Maybe this explains why only four out of five dentists recommend sugarless gum to their patients who chew gum: Turns out the first ingredient in most sugarless gums is a laxative: sweet-tasting sorbitol. And there's growing interest among medical providers in harnessing gum's unintended powers to help patients whose insides are, well, gummed up.
UNC-Chapel Hill researchers recently found that patients who chewed sugarless gum after bladder surgery were able to do their business several hours sooner than those who did not. The digestive tract goes on strike after most abdominal surgeries; it can take as long as to four days for things to get moving again. In the meantime, many patients suffer uncomfortable swelling, nausea and even vomiting.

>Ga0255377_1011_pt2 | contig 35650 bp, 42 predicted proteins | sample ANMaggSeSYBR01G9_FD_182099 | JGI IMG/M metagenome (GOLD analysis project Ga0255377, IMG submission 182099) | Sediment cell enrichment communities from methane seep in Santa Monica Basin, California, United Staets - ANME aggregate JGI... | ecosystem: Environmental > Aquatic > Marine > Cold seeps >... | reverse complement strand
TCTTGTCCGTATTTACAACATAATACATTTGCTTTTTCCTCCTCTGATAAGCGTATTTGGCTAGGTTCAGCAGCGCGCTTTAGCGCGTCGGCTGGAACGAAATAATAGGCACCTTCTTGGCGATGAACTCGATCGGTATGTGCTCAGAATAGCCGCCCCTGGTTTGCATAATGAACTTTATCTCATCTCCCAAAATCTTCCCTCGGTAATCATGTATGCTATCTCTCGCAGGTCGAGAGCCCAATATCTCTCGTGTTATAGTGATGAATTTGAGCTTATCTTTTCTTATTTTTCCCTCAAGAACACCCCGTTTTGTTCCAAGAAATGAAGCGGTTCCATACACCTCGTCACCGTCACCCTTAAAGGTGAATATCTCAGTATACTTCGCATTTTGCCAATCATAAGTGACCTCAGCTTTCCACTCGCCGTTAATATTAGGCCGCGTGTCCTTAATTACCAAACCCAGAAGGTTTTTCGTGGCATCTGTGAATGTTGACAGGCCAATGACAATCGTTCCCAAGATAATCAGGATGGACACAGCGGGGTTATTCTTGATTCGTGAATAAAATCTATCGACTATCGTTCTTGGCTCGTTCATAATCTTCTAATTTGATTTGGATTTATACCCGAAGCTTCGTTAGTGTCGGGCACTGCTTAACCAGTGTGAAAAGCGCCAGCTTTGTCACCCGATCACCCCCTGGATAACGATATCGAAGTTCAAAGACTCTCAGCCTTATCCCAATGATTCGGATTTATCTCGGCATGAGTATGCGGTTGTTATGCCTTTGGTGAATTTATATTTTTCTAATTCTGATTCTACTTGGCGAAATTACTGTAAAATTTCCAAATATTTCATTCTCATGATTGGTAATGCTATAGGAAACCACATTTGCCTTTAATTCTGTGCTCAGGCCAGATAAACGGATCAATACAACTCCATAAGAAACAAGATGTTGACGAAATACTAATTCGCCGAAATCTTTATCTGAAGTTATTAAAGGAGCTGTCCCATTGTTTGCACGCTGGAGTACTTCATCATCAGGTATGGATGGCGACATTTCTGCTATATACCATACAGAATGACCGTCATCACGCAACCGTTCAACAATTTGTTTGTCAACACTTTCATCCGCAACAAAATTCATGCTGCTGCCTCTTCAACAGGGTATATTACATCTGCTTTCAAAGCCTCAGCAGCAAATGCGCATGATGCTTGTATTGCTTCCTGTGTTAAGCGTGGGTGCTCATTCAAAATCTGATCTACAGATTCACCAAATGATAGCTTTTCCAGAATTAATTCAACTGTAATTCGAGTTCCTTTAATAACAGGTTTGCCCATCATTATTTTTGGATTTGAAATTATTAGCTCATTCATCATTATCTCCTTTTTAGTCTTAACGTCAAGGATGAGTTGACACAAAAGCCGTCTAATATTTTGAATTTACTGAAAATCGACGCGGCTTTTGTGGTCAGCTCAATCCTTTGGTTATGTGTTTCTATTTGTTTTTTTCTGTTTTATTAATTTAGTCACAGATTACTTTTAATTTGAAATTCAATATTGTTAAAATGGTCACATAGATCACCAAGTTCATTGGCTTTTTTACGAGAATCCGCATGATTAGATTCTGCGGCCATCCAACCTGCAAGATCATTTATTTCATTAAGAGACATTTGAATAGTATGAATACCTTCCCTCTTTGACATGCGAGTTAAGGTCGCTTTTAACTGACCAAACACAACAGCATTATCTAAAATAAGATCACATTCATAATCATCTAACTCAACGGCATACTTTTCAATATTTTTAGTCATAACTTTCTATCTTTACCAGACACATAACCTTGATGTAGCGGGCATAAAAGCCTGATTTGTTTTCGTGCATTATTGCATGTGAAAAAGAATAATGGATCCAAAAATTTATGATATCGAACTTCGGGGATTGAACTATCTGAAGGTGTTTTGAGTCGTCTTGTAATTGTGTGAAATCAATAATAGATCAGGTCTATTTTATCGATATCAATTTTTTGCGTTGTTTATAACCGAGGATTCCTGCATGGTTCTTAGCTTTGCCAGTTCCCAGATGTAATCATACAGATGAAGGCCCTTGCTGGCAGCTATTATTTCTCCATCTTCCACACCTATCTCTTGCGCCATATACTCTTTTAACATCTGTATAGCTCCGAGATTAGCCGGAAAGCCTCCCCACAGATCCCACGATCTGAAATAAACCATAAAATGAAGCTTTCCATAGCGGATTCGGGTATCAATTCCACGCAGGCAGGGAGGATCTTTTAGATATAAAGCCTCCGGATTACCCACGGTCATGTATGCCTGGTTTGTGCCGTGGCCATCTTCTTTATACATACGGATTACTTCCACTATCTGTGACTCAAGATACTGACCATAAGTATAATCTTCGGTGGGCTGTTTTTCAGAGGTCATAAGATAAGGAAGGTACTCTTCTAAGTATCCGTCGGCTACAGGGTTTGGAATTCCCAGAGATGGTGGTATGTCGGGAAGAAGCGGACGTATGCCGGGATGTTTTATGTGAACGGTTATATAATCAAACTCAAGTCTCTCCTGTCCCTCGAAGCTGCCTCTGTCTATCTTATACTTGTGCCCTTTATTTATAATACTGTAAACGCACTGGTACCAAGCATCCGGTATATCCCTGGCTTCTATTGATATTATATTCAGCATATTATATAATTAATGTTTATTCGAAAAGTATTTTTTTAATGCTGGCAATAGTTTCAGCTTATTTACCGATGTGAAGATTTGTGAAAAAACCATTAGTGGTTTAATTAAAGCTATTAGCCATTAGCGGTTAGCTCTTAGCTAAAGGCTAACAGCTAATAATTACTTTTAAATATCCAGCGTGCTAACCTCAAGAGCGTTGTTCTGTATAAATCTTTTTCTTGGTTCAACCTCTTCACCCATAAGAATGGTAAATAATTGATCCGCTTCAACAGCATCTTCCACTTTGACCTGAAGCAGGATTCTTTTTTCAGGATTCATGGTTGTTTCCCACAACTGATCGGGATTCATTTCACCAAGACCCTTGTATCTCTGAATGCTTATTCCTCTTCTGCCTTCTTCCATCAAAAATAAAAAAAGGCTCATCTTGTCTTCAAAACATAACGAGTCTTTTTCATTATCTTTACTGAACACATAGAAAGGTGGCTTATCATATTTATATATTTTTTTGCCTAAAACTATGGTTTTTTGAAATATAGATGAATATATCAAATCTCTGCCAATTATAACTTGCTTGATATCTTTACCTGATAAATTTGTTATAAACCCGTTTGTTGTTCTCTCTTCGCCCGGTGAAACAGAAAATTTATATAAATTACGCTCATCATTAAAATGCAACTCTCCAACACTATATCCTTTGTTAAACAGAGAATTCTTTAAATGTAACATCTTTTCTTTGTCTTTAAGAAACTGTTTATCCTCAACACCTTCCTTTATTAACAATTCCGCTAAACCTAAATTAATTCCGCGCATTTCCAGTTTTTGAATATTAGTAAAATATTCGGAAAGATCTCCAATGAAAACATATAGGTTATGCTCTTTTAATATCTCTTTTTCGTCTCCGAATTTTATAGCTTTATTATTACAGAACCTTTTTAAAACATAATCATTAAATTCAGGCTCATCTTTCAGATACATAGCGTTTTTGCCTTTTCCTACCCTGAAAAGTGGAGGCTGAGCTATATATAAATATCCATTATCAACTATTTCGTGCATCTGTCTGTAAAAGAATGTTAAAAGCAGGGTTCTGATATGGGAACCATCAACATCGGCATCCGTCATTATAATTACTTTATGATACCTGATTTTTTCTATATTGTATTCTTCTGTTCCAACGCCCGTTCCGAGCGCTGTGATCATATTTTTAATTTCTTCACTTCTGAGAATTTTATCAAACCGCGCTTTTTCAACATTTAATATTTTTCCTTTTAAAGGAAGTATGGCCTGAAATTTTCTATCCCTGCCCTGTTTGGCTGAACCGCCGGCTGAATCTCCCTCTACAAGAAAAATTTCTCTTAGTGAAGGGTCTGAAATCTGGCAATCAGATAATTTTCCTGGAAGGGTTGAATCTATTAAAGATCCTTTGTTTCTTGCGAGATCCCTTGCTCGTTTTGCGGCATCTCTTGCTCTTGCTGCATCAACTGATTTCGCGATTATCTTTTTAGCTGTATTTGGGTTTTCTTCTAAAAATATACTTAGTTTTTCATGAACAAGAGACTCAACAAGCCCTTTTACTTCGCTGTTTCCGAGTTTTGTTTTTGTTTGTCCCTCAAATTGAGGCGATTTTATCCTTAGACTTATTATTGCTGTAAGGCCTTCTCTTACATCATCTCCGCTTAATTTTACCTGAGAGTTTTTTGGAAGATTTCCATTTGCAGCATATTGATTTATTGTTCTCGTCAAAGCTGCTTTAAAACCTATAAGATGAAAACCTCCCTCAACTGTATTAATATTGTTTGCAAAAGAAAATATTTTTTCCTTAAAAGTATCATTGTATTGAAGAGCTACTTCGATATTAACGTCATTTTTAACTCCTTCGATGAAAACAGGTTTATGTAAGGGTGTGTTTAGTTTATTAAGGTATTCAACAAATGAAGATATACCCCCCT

The UNC-CH study is just the latest to show off sugarless gum's potential benefit to blocked-up patients. But prescribing it as a pre-emptive strike against constipation remains a sticky subject.
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